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LADAKH -Land of High Mountain Passes

What comes to mind when you think about Ladakh? Majestic mountains, frigid deserts, snow-covered highways, stunning turquoise lakes, and kind residents who warmly welcome you into their homes and hotels.

Ladakh is a hilly area in North India, which means “land of high mountain passes.” Leh, the capital, is tucked among the huge Himalayan, Karakoram, Zanskar, and Ladakh ranges at 3500 metres above sea level. Ladakh is famed for its isolated alpine scenery and monasteries and stupas. Because of its proximity to Tibet and strong ties to Tibetan culture, Ladakh is frequently referred to as “Little Tibet.” 

Ladakh’s monarchs built an empire that stretched from Kashmir to Tibet, surrounded by forts and massive monasteries.
Ladakh was repeatedly assaulted by Muslim forces from the west (16th century) and Tibetan armies from the east (17th century). The Namgyal dynasty reigned over the country, expanding it as far as Nepal and establishing a new capital in Leh. Ladakh was attacked by the Dogra army from Jammu in the 19th century and became part of the state of Jammu and Kashmir.

Ladakh was split from the rest of Jammu & Kashmir on October 31, 2019, and became an autonomous state (Union Territory). The state of Ladakh is split into two districts: Leh and Kargil (which includes Zanskar).

Since the 1970s, when Ladakh first opened its doors to tourists, its snowcapped peaks, brilliant blue sky, and bleak alpine panoramas broken only by blue flowing rivers have enticed many an adventurous traveller. The major source of income for Ladakhis is tourism. Because of its strategic position, the Indian Army maintains a substantial presence in Ladakh.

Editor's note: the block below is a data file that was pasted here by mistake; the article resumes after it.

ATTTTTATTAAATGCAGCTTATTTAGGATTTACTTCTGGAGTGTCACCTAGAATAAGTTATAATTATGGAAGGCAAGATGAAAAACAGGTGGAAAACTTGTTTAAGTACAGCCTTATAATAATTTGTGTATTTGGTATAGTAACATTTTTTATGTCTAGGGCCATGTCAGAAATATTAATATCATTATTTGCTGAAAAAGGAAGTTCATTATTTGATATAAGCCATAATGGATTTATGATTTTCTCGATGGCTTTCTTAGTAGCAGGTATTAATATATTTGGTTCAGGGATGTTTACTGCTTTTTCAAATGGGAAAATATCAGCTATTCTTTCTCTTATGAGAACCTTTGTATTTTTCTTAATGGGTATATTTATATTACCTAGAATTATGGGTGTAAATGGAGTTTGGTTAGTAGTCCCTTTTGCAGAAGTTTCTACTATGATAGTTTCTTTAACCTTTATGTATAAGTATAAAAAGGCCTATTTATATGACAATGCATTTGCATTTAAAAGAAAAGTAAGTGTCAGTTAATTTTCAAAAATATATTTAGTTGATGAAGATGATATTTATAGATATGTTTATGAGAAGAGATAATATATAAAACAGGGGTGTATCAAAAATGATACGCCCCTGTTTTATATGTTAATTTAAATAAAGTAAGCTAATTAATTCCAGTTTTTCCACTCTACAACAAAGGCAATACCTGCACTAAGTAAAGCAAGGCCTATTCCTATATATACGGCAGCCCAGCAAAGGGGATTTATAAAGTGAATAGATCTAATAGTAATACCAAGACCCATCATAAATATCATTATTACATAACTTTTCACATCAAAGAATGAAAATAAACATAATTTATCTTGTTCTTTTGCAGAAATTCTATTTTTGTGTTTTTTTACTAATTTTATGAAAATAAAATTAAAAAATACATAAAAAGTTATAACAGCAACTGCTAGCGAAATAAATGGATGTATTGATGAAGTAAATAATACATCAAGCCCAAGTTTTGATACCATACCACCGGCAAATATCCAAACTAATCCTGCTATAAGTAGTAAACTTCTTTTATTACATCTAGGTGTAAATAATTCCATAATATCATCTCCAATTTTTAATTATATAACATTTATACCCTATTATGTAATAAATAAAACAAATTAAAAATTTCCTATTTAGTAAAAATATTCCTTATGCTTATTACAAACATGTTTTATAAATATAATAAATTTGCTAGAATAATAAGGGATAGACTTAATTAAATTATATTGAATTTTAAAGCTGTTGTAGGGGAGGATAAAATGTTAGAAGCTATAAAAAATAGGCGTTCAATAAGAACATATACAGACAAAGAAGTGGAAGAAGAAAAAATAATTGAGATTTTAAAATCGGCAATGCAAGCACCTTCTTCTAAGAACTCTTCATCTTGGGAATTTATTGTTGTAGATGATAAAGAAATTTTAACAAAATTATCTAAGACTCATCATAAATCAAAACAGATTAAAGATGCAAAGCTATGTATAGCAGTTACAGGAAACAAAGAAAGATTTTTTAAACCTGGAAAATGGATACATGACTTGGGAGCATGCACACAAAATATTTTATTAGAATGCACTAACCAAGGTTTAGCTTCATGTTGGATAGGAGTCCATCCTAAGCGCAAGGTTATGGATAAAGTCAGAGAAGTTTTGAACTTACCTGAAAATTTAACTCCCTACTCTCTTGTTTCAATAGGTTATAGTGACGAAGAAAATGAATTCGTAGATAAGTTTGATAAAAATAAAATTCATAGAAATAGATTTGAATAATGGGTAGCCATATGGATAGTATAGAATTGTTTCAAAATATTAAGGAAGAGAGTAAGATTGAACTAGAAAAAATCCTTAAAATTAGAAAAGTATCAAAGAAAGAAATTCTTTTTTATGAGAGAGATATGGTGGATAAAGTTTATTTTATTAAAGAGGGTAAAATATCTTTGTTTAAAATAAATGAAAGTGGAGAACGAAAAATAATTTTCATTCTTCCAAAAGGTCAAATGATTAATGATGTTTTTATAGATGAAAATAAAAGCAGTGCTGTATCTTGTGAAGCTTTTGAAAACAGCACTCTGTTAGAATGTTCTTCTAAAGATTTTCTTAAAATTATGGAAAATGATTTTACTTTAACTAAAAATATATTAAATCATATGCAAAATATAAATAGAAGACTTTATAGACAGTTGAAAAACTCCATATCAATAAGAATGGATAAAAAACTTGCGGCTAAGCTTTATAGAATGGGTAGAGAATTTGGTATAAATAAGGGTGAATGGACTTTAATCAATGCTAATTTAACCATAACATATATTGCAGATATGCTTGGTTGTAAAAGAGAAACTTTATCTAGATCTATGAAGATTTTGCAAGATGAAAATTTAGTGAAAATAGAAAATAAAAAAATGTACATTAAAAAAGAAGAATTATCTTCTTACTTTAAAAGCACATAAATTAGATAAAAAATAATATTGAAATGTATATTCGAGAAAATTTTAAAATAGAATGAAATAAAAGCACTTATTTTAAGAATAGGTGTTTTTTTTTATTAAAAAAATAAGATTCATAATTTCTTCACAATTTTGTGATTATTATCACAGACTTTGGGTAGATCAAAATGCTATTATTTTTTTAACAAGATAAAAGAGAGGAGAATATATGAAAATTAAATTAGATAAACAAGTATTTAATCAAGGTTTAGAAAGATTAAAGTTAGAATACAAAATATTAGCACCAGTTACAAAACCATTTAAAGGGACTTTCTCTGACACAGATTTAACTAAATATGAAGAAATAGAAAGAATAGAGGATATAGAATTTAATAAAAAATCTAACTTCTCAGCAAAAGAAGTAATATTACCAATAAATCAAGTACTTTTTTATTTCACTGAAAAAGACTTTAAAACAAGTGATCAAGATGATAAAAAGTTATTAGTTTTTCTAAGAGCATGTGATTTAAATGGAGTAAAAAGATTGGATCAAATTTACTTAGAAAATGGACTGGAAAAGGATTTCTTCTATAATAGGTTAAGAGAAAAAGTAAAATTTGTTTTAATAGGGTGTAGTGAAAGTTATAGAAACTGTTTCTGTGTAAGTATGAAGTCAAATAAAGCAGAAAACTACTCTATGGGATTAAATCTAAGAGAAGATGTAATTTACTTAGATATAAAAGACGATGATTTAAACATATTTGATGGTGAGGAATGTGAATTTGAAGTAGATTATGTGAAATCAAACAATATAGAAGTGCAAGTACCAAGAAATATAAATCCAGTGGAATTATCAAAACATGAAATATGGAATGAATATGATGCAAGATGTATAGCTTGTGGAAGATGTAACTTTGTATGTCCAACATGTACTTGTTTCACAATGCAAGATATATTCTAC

Ladakh is a favourite among mountaineering enthusiasts because to its scenic splendour, difficult terrain, beautiful mountains, and the challenge of roughing it. Ladakh is inappropriate for anyone searching for a fast vacation because to its isolated location and high altitude. You’ll need some time to acclimate to the weather in Ladakh. Due to the absence of modernization, however, its natural and rustic grandeur has been retained.

Leh is at 3500 metres above sea level, acclimatisation might be difficult. It is recommended that you acclimate for at least two days before embarking on your excursion. Drink lots of water, as well as soup, tea, and juice.